Book Review, “God’s Battle Plan for the Mind” by David W. Saxton

Saxton

The following is my review for David W. Saxton’s book, God’s Battle Plan for the Mind: The Puritan Practice of Biblical Meditation (Grand Rapids: Reformation Heritage Books, 2015).

The goal of this book is, “to convince God’s people of the absolute necessity of personal meditation. This book will motivate the believer to begin this work; teach practically how to meditate on divine truth; and guide in right patterns of thinking throughout the day” (p. 2). He aims to use two primary sources in this study: (1) the Christian Scriptures and (2) the writings of the puritans.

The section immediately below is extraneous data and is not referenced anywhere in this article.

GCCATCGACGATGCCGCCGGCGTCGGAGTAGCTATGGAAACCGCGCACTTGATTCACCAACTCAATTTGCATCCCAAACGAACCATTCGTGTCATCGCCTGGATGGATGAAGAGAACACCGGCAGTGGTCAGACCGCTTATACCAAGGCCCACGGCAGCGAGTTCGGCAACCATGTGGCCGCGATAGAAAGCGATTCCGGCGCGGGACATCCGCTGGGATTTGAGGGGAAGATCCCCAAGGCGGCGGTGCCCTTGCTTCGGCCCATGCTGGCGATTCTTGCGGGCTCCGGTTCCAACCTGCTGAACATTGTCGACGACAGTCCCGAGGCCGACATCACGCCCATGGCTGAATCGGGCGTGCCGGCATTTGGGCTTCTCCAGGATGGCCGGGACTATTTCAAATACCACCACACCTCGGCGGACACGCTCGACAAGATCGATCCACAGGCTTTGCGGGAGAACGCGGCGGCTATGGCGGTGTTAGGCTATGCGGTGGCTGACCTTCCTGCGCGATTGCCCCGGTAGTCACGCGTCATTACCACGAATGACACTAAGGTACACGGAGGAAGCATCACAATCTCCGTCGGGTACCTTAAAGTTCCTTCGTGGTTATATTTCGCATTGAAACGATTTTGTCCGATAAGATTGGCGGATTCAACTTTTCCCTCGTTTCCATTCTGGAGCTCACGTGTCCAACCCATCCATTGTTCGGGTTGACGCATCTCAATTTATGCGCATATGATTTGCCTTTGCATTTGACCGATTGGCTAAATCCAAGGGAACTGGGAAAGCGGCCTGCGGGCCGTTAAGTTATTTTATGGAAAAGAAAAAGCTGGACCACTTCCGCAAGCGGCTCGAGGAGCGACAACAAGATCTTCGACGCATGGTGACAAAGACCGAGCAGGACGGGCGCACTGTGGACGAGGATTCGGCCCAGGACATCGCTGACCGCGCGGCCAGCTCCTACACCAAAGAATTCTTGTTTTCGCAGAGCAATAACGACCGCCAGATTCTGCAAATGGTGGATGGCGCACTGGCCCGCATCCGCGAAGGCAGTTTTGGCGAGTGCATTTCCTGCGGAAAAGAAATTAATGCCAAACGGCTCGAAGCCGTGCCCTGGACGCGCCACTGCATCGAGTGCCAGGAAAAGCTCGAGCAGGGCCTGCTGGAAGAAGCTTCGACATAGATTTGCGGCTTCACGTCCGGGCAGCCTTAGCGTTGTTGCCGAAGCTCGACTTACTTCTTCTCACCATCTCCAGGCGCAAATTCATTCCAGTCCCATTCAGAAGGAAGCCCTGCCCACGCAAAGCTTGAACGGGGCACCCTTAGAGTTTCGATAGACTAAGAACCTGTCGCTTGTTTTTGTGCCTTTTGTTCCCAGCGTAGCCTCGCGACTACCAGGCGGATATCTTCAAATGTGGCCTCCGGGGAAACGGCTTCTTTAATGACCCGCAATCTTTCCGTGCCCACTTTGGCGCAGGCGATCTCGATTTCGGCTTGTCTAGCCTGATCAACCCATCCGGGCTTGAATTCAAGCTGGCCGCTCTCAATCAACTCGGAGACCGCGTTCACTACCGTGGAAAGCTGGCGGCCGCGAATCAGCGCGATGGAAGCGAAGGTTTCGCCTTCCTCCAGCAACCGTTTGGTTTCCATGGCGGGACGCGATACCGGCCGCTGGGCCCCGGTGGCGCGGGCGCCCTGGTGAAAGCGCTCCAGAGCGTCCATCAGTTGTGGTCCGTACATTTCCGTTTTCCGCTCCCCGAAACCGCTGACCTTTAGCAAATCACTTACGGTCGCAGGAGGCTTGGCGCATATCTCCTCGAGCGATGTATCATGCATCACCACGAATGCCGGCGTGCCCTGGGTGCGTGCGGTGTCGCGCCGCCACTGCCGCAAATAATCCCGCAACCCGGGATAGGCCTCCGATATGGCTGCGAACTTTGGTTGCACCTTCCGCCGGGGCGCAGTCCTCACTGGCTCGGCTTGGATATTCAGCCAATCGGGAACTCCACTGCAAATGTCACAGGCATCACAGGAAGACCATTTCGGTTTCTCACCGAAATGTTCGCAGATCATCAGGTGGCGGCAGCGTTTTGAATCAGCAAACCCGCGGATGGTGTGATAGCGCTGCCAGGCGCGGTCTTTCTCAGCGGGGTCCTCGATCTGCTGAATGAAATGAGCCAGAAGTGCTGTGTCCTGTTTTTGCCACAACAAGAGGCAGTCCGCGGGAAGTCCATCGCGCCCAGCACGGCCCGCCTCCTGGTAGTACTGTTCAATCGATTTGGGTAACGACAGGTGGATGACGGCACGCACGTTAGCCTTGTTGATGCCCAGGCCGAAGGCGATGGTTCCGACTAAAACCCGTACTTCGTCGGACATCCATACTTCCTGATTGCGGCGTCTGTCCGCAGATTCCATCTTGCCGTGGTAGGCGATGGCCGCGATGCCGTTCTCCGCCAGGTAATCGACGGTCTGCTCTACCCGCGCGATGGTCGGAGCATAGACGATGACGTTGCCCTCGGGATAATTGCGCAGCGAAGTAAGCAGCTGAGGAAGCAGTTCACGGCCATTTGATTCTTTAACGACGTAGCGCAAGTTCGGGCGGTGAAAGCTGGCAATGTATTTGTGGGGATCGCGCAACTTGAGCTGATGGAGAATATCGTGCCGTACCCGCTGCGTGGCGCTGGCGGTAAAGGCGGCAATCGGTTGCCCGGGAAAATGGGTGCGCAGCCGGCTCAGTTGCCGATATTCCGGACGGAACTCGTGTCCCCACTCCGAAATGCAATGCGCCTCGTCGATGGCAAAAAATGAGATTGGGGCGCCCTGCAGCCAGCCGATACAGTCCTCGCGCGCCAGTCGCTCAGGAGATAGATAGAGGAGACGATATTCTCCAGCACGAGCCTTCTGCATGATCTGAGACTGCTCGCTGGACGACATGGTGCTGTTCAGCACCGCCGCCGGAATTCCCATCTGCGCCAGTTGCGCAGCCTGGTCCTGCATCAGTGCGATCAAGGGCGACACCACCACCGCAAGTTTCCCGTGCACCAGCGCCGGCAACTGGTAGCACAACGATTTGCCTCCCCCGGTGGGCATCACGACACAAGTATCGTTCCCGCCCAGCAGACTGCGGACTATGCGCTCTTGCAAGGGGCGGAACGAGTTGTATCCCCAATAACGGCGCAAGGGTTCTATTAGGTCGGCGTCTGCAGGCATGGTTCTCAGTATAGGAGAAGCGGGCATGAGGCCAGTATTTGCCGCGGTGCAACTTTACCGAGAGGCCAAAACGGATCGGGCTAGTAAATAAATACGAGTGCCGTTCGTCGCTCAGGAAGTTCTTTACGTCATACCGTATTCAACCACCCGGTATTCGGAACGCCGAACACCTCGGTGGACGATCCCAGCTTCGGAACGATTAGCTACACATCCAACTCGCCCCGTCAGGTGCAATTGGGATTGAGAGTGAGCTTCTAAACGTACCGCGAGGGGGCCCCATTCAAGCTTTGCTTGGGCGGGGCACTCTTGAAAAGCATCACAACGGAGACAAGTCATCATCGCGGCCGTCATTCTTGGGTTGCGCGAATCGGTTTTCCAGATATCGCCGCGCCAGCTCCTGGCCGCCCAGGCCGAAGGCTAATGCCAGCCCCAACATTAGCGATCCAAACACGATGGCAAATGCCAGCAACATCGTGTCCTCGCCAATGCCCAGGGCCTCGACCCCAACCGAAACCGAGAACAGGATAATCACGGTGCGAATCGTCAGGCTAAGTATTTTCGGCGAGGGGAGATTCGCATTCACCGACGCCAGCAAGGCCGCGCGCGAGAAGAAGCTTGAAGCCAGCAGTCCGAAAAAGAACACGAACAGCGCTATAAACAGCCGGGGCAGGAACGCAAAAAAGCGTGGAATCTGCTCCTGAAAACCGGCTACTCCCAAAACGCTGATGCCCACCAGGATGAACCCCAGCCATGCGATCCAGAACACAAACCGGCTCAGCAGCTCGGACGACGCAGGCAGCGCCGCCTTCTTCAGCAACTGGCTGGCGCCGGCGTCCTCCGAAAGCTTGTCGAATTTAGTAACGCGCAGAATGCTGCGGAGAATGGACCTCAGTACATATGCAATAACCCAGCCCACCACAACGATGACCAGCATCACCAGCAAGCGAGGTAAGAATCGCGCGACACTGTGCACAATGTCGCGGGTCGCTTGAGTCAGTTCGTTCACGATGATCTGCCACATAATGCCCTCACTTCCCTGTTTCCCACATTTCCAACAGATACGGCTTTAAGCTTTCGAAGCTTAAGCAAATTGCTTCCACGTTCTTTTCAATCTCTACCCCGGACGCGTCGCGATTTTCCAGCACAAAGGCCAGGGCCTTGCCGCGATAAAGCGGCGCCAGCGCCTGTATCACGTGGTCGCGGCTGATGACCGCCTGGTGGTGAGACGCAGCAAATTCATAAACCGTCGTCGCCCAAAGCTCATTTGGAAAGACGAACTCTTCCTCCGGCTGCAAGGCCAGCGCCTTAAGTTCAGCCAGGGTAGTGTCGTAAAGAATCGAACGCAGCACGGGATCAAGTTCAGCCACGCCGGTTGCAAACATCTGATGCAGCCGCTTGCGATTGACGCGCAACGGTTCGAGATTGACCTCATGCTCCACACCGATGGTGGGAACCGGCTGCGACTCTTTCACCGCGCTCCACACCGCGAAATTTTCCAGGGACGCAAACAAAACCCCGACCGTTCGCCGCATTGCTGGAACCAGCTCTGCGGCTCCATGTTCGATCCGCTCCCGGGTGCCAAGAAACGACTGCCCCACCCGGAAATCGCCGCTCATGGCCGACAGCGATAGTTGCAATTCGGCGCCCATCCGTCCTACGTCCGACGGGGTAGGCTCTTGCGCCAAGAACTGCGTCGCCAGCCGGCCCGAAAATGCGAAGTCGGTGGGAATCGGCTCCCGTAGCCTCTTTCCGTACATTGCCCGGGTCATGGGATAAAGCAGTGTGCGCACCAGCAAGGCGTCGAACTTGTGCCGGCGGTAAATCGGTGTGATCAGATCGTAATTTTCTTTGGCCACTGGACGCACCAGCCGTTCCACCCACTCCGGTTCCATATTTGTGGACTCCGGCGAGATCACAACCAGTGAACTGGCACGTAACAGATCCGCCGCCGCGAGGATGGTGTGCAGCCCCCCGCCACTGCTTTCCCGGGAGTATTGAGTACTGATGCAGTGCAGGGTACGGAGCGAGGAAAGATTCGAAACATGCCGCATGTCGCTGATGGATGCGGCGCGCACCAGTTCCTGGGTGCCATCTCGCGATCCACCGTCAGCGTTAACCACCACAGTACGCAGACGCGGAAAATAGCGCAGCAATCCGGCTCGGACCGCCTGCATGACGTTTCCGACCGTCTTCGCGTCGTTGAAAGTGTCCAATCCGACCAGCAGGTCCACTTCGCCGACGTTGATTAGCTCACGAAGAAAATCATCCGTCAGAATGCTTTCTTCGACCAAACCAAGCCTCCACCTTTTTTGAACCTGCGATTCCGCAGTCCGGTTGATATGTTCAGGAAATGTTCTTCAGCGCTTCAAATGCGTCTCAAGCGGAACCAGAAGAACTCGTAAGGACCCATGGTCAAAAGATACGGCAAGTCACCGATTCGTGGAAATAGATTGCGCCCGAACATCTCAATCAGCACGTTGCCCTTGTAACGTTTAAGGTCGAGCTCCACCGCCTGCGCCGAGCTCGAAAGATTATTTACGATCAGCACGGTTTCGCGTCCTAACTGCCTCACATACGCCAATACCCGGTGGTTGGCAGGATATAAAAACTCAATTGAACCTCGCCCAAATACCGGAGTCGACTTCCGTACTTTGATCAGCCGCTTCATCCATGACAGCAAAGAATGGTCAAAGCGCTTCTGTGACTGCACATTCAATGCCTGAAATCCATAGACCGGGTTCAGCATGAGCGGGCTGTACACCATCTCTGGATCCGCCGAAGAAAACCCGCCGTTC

Summary: The book contains 12 chapters and a conclusion. Each chapter is rather short and digestible averaging about 10 pages per chapter. The first five chapters seem to be a bit more foundational in that they establish the need, provide the definition, and biblical teaching on meditation. The first chapter consists of an argument for the resurgence of biblical meditation in the Christian community. He argues that the lack of maturity in the Western church can be traced to a lack of biblical meditation. The second chapter provides a short description of false forms of meditation (Roman Catholic spirituality, mysticism/Eastern religions, etc.). The third chapter defines biblical meditation from a lexical study of both Hebrew (OT) and Greek (NT) words that communicate this concept. The fourth chapter provides the Puritan practice of “occasional meditation” which is spontaneous meditation throughout daily activities. The fifth chapter focuses on “deliberate meditation” which is the believer’s specific commitment to daily set time aside for meditation.